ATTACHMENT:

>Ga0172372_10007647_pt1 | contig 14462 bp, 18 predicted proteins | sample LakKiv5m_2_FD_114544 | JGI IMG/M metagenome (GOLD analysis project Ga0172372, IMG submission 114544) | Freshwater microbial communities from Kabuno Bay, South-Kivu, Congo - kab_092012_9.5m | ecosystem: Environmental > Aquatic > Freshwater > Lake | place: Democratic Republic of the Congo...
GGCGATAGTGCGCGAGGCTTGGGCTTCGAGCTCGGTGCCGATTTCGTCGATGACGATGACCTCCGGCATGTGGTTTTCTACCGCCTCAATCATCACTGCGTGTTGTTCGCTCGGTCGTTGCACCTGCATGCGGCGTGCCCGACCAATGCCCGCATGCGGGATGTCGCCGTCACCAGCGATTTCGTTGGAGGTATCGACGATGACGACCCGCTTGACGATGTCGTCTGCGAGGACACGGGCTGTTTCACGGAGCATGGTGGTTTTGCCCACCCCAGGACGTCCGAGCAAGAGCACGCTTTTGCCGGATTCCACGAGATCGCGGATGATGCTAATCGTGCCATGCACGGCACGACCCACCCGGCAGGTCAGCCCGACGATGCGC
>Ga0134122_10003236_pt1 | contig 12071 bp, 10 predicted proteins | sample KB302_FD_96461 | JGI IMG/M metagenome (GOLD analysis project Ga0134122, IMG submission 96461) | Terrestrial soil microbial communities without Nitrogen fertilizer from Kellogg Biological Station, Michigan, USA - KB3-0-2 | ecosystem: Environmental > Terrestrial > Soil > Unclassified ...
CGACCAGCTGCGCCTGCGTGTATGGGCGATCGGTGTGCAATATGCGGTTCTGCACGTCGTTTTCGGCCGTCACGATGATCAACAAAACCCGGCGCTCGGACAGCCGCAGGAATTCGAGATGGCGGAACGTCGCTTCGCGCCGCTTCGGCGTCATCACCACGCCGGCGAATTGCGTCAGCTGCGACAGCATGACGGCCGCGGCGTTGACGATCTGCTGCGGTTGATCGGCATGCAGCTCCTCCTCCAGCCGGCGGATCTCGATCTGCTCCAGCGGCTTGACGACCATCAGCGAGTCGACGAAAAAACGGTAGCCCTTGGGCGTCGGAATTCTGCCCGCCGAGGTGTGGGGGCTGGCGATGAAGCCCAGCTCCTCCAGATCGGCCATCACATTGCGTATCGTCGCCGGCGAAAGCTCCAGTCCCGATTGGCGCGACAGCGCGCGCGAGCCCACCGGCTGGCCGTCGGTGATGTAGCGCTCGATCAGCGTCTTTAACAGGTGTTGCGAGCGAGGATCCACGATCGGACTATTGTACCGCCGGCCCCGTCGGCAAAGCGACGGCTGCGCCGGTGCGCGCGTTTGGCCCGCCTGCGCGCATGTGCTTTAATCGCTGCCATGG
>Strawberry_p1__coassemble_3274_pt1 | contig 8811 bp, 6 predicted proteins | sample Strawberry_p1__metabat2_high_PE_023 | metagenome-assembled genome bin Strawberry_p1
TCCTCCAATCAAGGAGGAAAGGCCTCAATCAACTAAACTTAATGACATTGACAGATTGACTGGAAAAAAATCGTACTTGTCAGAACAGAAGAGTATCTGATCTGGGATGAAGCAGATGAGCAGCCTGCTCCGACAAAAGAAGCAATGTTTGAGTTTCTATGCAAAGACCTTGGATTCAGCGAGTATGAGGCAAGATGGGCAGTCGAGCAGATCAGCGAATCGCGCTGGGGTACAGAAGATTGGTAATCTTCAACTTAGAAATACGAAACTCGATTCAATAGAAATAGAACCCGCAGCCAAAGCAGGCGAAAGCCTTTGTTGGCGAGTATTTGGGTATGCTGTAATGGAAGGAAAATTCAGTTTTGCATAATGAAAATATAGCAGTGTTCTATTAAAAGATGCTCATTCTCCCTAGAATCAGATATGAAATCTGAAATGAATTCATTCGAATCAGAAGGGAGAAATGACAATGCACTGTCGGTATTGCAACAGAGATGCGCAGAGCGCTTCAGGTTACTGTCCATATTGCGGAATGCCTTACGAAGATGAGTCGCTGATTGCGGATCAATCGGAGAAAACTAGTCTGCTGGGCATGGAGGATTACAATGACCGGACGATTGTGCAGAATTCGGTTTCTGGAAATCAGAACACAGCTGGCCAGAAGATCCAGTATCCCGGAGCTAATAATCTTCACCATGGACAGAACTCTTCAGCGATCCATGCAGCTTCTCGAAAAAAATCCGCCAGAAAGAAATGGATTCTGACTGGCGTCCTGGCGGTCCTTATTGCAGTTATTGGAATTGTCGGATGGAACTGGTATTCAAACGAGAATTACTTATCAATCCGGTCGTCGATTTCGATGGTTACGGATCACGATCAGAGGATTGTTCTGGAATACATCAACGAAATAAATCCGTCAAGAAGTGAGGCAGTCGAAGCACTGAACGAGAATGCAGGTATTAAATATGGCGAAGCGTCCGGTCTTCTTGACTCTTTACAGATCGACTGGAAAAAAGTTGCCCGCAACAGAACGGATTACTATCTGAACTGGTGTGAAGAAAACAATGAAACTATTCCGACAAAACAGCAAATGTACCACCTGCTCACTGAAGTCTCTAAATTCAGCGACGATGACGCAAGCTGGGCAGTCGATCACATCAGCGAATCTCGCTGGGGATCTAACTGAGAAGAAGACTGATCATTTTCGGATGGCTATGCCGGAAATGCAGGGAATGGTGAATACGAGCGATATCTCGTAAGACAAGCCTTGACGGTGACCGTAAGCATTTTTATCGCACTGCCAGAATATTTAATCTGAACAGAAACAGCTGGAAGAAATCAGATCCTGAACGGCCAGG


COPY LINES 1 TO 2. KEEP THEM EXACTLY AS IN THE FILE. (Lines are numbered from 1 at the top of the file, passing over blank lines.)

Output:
>Ga0172372_10007647_pt1 | contig 14462 bp, 18 predicted proteins | sample LakKiv5m_2_FD_114544 | JGI IMG/M metagenome (GOLD analysis project Ga0172372, IMG submission 114544) | Freshwater microbial communities from Kabuno Bay, South-Kivu, Congo - kab_092012_9.5m | ecosystem: Environmental > Aquatic > Freshwater > Lake | place: Democratic Republic of the Congo...
GGCGATAGTGCGCGAGGCTTGGGCTTCGAGCTCGGTGCCGATTTCGTCGATGACGATGACCTCCGGCATGTGGTTTTCTACCGCCTCAATCATCACTGCGTGTTGTTCGCTCGGTCGTTGCACCTGCATGCGGCGTGCCCGACCAATGCCCGCATGCGGGATGTCGCCGTCACCAGCGATTTCGTTGGAGGTATCGACGATGACGACCCGCTTGACGATGTCGTCTGCGAGGACACGGGCTGTTTCACGGAGCATGGTGGTTTTGCCCACCCCAGGACGTCCGAGCAAGAGCACGCTTTTGCCGGATTCCACGAGATCGCGGATGATGCTAATCGTGCCATGCACGGCACGACCCACCCGGCAGGTCAGCCCGACGATGCGC